James Whitaker explores the evolution of workwear and what influences the clothing that tradesmen rely on today
As a company first established in 1922, we’ve witnessed the progression of workwear over the past 95 years. Not only has new technology greatly advanced the market, there’s also been a real shift in what tradesmen demand from their clothing and footwear.
As tradesmen rely on workwear to support them in all kinds of environments, functionality, durability and affordability are naturally top priorities. However, today’s construction workers also demand workwear that helps them to cultivate a professional – and even fashionable – image.
What’s more, tighter regulations have meant an increased focus on health and safety, which naturally has a significant influence on workwear designs.
A close eye on safety
The health and safety regulations that govern construction work have naturally filtered through to workwear. For instance, PPE must provide adequate protection against any associated risk for which it is intended to protect. What this means is that workwear manufacturers must review essential health and safety requirements that have been laid down by the EU Parliament. UK and EU politics aside, these requirements outline, among others, design principles and ergonomic stipulations.
As an example, the requirements for hi-visibility clothing, detailed in the standard EN ISO 20471 dictate a number of factors that must be taken into account when designing workwear – such as ensuring the wearer is visible from any angle.
As with all industries, workwear production has also come under increased regulation from environmental laws in recent decades and companies are increasingly aware that both retailers and end users prefer to buy products that are produced sustainably – just as consumers are increasingly demanding the same from high street retailers.
For manufacturers, it’s not just about using sustainable materials and looking for ways to reduce process steps and energy consumption, it also means working with suppliers who are able to demonstrate that their own manufacturing facilities comply with national and local environmental laws.
The influence of technology
Technology has had a major influence on construction work and workwear is no exception. The latest materials include fabrics that are more flexible and durable than ever before, with additional benefits such as UV protection, giving tradesmen an extra layer of defence from the sun when working outdoors. Specific examples include Coolcore®, which regulates moisture and Cordura®, which offers extra defence against wear and tear on elbow panels and knees, helping clothing last longer.
As well as such practical benefits for workwear designs, new technology can be a great asset during the product testing phase. To give one example, there are machines that can accurately test the tensile and compressive strength of materials (including fabrics, zips and buttons) to make sure they can withstand the daily demands likely to be placed on them.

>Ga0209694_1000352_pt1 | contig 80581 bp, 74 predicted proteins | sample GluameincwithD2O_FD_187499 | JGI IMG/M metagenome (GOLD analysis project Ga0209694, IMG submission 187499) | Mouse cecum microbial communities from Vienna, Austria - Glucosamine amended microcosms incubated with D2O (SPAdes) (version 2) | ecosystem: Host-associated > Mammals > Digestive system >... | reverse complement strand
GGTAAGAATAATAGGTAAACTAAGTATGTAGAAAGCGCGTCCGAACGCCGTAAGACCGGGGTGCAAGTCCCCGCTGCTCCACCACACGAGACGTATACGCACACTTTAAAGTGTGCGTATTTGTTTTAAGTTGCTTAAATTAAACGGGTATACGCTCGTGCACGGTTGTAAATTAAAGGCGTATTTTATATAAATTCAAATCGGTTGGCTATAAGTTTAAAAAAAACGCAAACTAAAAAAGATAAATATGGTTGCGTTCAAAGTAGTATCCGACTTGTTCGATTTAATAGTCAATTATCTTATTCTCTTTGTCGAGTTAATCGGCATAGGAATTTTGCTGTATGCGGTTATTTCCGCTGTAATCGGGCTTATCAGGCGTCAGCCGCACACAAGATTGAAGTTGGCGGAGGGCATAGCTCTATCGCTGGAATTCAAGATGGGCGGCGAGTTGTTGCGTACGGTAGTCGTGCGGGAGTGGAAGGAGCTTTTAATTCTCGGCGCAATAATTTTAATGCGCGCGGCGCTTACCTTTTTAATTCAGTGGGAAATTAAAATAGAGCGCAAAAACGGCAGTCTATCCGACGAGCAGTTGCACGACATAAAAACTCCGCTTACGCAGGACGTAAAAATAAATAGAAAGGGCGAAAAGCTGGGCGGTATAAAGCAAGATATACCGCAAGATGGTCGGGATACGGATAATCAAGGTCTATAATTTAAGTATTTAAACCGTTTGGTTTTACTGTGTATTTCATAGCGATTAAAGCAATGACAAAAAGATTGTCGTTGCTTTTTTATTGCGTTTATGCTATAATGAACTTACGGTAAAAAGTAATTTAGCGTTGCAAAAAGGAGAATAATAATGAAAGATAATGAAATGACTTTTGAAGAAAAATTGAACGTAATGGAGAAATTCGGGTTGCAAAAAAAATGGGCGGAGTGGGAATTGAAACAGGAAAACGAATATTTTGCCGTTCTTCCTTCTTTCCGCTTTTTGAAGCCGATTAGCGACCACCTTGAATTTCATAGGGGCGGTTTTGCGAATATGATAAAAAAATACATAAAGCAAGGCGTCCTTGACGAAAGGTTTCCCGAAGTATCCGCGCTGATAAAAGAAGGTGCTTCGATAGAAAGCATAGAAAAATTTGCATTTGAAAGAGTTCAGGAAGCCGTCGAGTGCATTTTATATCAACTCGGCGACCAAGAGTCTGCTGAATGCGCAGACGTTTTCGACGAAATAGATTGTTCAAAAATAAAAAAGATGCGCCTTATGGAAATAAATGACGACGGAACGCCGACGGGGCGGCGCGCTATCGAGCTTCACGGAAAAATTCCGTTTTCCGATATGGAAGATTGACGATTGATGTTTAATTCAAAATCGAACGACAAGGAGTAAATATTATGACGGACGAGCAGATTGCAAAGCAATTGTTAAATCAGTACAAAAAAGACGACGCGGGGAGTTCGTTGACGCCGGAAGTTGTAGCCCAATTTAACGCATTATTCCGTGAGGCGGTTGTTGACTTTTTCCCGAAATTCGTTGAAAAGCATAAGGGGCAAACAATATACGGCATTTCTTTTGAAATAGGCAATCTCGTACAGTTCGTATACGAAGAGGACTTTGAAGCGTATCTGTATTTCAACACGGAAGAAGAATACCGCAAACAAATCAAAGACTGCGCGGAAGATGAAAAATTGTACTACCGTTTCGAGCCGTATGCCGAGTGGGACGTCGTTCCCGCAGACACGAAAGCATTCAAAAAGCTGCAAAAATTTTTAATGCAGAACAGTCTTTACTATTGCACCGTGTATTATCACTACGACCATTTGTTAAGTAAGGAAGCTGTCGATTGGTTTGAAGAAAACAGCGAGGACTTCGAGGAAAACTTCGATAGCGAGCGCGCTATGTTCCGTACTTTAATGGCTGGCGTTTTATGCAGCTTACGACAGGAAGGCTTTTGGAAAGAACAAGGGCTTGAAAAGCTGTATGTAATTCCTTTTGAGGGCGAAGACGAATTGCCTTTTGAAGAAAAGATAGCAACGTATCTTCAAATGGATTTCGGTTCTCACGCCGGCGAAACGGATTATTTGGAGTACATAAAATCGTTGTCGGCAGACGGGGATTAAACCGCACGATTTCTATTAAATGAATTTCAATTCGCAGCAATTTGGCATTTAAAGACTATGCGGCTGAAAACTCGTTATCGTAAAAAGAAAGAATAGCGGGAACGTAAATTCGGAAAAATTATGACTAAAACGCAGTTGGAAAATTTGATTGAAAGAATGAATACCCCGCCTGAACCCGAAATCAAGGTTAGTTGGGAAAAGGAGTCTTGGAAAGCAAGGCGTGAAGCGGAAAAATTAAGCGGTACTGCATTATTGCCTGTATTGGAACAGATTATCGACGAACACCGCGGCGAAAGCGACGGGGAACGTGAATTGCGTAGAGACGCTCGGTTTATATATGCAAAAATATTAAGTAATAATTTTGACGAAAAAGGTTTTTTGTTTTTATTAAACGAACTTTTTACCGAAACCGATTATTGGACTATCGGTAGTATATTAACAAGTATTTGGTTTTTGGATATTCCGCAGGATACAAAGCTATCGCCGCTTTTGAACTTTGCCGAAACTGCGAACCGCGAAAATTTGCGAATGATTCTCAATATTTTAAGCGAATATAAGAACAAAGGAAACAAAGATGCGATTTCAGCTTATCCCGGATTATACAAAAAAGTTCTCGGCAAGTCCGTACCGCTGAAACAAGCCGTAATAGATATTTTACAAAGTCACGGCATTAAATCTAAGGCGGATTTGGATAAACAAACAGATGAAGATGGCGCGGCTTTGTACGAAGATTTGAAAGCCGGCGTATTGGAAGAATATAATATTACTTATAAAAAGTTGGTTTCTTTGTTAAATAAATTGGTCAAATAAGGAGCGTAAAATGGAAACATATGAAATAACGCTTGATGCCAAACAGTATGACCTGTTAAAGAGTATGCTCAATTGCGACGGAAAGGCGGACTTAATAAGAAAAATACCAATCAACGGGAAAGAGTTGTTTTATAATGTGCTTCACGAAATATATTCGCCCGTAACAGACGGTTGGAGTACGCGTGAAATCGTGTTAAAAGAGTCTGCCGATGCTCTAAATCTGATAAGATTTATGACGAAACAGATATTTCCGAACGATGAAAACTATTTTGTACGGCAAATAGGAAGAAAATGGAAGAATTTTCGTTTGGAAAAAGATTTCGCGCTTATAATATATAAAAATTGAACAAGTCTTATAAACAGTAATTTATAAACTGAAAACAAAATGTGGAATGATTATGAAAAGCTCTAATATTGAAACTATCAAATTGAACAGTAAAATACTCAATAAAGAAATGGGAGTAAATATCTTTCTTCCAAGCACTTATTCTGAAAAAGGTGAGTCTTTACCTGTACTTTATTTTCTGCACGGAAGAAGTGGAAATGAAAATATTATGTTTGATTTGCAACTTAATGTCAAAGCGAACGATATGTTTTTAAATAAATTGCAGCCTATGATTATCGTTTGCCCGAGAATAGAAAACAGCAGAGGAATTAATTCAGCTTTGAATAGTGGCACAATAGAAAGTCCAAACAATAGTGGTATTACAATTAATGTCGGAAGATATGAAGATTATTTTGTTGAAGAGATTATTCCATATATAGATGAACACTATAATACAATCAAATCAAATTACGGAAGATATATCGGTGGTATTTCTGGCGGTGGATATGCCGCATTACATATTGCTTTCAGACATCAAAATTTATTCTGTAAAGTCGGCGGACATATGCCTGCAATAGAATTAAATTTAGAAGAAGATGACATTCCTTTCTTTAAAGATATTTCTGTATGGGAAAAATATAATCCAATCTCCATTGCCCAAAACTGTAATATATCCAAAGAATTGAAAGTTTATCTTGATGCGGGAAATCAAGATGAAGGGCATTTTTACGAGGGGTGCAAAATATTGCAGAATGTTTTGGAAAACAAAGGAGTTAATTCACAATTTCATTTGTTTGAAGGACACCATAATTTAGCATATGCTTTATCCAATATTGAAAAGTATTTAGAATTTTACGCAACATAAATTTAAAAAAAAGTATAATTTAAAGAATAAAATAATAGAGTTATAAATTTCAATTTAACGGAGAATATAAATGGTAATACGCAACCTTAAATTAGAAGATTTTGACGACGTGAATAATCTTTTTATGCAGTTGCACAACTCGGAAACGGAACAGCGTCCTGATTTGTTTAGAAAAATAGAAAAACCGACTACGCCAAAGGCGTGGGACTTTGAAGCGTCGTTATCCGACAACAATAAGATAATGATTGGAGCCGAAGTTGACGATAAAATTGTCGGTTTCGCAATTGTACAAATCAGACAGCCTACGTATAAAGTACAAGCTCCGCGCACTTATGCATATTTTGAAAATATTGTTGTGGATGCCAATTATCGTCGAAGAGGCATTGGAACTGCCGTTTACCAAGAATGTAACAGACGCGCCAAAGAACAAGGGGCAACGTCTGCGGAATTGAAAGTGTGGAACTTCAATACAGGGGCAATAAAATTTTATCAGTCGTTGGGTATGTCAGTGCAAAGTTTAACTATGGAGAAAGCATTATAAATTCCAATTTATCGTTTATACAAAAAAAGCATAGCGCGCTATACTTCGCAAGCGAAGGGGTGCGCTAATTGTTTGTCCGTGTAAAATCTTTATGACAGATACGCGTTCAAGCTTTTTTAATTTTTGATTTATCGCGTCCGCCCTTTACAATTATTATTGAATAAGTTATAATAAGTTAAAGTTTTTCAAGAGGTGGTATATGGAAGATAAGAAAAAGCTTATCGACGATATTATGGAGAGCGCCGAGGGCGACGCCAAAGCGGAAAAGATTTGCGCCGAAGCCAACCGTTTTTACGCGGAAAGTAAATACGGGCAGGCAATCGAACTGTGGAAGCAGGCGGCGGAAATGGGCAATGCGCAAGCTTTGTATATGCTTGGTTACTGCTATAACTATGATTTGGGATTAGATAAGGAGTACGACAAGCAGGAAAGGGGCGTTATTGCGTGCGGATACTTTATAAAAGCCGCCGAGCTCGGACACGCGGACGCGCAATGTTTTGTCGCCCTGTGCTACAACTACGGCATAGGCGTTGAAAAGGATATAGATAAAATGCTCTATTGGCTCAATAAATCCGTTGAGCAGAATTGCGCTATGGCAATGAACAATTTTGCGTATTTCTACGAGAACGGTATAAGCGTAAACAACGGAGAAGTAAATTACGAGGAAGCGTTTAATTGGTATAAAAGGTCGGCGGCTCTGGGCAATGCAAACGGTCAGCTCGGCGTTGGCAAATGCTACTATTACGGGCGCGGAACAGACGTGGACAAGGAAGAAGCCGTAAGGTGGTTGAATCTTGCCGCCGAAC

Not only have these technological developments been a great help in ensuring that clothing fully meets all regulations, it also means that tradesmen can be assured that their workwear is fully fit for purpose.
A modern look
Modern workwear has undoubtedly been shaped by a shift in demand among tradesmen for clothing that looks both fashionable and professional. Today’s construction teams care more about what their clients think and teams of tradesmen are increasingly keen to wear items that are easy to coordinate in terms of colour and style, giving them the option of wearing the same ‘uniform’.
Similarly, construction workers want outfits that can see them from site, to meeting a potential client, to the pub – or that simply don’t look out of place when walking down the high street.
As such, workwear manufacturers have had to up their game and now focus more on designing clothing and footwear that meets this demand, without compromising on the comfort and functionality that tradesmen expect. In this respect, it’s important to keep an eye on high street trends and elements that filter down to workwear designs.
In order to stay competitive, manufacturers are increasingly focused on creating workwear that gives tradesmen the flexibility and choice to wear outfits that reflect the image they want to create while on the job. Plus, with workwear producers harnessing the latest technology available throughout the design process, the quality of what’s on offer is better than ever.
There’s no need for tradesmen to compromise when it comes to workwear – functional, practical designs that make their jobs as easy and as safe as possible, while cultivating a professional style, is something they should demand whenever shopping for new clothing and footwear.
James Whitaker is Marketing Director at Dickies Workwear. First launched in the US in 1922, Dickies workwear has built a global reputation for quality and performance, marrying innovation, comfort and protection. The company offers an extensive range of workwear including coveralls, trousers, shirts, jackets, fleeces and bodywarmers. Plus a wide selection of high performance products, including foul weather protection, high visibility garments and flame retardant items.
For more information, please see www.dickiesworkwear.com